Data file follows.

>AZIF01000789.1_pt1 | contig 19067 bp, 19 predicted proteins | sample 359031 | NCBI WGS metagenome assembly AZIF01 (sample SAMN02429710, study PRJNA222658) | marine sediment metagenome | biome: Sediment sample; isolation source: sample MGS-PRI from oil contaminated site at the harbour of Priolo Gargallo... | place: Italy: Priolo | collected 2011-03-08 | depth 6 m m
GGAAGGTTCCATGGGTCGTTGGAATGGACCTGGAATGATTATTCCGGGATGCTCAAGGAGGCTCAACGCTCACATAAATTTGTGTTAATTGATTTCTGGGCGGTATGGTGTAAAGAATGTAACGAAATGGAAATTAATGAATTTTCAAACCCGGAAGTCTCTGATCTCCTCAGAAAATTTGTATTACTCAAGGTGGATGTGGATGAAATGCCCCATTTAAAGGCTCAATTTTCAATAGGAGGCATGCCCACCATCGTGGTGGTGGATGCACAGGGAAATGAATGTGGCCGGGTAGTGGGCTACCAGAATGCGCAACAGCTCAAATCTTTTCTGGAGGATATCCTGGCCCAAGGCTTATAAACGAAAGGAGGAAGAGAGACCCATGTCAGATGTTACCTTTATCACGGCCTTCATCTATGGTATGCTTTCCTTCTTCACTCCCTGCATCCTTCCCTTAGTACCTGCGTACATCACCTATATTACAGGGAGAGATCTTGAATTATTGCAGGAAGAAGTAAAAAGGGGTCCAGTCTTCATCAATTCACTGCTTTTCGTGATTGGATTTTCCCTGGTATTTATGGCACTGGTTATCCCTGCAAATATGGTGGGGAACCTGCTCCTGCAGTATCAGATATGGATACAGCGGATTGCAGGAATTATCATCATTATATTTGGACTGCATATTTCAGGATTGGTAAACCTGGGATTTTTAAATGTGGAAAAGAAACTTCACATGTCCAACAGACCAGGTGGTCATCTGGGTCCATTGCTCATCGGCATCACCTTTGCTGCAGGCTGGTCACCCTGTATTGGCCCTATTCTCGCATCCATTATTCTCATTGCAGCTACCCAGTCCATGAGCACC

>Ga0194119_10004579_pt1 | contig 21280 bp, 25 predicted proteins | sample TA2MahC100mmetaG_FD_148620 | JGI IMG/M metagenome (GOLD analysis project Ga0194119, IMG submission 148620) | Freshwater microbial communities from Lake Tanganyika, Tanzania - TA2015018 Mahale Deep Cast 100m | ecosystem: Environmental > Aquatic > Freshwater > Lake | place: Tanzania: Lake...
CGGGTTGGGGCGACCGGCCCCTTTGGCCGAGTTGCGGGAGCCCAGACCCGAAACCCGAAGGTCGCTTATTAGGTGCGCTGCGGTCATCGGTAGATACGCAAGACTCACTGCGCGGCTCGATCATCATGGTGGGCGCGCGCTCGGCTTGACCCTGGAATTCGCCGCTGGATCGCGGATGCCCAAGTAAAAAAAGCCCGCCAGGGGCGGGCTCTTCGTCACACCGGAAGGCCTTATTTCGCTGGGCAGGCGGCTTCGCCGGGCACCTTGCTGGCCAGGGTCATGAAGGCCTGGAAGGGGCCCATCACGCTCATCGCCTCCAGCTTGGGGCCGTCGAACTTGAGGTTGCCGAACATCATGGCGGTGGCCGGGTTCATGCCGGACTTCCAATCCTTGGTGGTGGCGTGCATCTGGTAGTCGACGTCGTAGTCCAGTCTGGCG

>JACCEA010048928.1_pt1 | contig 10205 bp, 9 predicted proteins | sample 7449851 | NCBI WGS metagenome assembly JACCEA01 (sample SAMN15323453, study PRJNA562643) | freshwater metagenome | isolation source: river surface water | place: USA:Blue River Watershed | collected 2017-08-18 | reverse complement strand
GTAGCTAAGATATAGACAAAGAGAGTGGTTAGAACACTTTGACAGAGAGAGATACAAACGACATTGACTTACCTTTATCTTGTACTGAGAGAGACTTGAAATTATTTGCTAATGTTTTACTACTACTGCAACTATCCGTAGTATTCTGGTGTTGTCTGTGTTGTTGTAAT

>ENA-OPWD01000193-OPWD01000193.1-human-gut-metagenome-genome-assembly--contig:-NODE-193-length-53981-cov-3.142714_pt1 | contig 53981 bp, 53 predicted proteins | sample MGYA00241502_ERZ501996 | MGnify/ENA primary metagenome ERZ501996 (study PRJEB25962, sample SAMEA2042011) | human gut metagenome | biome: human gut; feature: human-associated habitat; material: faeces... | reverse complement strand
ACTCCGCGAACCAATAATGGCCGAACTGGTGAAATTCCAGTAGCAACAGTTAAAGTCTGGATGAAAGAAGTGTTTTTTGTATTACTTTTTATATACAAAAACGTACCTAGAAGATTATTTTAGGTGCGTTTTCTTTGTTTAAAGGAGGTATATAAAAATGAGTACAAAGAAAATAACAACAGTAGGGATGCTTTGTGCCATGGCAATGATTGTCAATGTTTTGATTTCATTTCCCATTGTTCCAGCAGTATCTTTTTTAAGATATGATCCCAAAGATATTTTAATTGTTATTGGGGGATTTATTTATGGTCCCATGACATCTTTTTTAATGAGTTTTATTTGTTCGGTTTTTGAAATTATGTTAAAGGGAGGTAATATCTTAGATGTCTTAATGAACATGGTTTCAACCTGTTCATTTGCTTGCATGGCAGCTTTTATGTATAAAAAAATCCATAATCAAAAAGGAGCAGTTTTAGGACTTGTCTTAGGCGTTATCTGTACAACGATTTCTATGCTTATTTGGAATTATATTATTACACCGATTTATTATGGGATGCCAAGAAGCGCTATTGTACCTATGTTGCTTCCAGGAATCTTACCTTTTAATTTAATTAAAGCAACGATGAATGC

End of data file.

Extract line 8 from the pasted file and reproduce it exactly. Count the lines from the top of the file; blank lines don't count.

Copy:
ACTCCGCGAACCAATAATGGCCGAACTGGTGAAATTCCAGTAGCAACAGTTAAAGTCTGGATGAAAGAAGTGTTTTTTGTATTACTTTTTATATACAAAAACGTACCTAGAAGATTATTTTAGGTGCGTTTTCTTTGTTTAAAGGAGGTATATAAAAATGAGTACAAAGAAAATAACAACAGTAGGGATGCTTTGTGCCATGGCAATGATTGTCAATGTTTTGATTTCATTTCCCATTGTTCCAGCAGTATCTTTTTTAAGATATGATCCCAAAGATATTTTAATTGTTATTGGGGGATTTATTTATGGTCCCATGACATCTTTTTTAATGAGTTTTATTTGTTCGGTTTTTGAAATTATGTTAAAGGGAGGTAATATCTTAGATGTCTTAATGAACATGGTTTCAACCTGTTCATTTGCTTGCATGGCAGCTTTTATGTATAAAAAAATCCATAATCAAAAAGGAGCAGTTTTAGGACTTGTCTTAGGCGTTATCTGTACAACGATTTCTATGCTTATTTGGAATTATATTATTACACCGATTTATTATGGGATGCCAAGAAGCGCTATTGTACCTATGTTGCTTCCAGGAATCTTACCTTTTAATTTAATTAAAGCAACGATGAATGC